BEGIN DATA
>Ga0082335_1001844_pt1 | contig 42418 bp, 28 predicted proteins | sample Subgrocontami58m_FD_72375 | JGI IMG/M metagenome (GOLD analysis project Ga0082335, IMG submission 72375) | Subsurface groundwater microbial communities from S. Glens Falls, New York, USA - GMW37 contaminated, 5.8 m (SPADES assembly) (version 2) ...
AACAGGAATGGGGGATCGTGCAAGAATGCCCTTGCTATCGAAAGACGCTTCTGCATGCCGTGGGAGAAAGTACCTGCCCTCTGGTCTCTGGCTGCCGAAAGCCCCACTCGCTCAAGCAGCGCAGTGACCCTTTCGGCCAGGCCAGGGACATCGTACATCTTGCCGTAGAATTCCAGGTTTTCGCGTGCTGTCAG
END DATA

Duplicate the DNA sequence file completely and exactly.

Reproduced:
>Ga0082335_1001844_pt1 | contig 42418 bp, 28 predicted proteins | sample Subgrocontami58m_FD_72375 | JGI IMG/M metagenome (GOLD analysis project Ga0082335, IMG submission 72375) | Subsurface groundwater microbial communities from S. Glens Falls, New York, USA - GMW37 contaminated, 5.8 m (SPADES assembly) (version 2) ...
AACAGGAATGGGGGATCGTGCAAGAATGCCCTTGCTATCGAAAGACGCTTCTGCATGCCGTGGGAGAAAGTACCTGCCCTCTGGTCTCTGGCTGCCGAAAGCCCCACTCGCTCAAGCAGCGCAGTGACCCTTTCGGCCAGGCCAGGGACATCGTACATCTTGCCGTAGAATTCCAGGTTTTCGCGTGCTGTCAG